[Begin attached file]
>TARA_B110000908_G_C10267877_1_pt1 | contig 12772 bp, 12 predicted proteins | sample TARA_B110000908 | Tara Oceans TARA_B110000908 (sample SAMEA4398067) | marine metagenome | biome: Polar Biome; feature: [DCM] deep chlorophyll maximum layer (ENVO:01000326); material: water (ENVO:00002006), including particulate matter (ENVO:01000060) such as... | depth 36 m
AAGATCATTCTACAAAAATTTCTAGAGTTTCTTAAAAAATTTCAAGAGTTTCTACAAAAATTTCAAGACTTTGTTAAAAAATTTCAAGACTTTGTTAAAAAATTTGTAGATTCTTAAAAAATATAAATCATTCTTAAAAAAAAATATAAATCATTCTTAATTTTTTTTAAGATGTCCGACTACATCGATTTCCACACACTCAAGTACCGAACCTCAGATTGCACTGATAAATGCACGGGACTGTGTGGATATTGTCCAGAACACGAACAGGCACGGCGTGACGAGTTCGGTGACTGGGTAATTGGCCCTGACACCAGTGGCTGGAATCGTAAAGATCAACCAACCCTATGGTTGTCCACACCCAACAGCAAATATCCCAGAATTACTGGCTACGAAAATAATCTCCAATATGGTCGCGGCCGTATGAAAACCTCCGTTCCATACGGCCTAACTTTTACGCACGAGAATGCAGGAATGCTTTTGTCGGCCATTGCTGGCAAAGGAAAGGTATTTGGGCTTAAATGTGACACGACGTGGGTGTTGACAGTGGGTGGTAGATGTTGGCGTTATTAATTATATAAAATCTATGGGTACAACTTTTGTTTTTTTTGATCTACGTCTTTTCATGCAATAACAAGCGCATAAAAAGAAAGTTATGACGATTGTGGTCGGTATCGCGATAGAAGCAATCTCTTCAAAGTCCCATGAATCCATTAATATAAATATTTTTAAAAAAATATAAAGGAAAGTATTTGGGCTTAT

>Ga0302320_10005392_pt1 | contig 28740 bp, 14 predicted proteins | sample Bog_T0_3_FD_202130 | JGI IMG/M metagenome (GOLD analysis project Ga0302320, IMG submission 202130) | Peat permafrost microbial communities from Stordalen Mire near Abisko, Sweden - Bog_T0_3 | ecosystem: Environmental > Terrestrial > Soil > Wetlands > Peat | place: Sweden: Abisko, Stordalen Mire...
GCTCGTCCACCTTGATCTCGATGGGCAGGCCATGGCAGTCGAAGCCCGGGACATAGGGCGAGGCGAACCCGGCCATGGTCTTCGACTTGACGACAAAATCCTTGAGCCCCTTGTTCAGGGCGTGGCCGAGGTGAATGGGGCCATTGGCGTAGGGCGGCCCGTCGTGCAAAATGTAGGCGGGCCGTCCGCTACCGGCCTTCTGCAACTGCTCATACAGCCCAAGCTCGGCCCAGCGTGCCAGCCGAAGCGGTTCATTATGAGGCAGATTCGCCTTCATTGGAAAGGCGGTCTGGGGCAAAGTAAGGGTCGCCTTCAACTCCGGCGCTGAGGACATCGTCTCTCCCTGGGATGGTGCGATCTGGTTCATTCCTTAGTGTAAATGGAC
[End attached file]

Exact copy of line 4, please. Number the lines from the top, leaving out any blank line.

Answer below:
GCTCGTCCACCTTGATCTCGATGGGCAGGCCATGGCAGTCGAAGCCCGGGACATAGGGCGAGGCGAACCCGGCCATGGTCTTCGACTTGACGACAAAATCCTTGAGCCCCTTGTTCAGGGCGTGGCCGAGGTGAATGGGGCCATTGGCGTAGGGCGGCCCGTCGTGCAAAATGTAGGCGGGCCGTCCGCTACCGGCCTTCTGCAACTGCTCATACAGCCCAAGCTCGGCCCAGCGTGCCAGCCGAAGCGGTTCATTATGAGGCAGATTCGCCTTCATTGGAAAGGCGGTCTGGGGCAAAGTAAGGGTCGCCTTCAACTCCGGCGCTGAGGACATCGTCTCTCCCTGGGATGGTGCGATCTGGTTCATTCCTTAGTGTAAATGGAC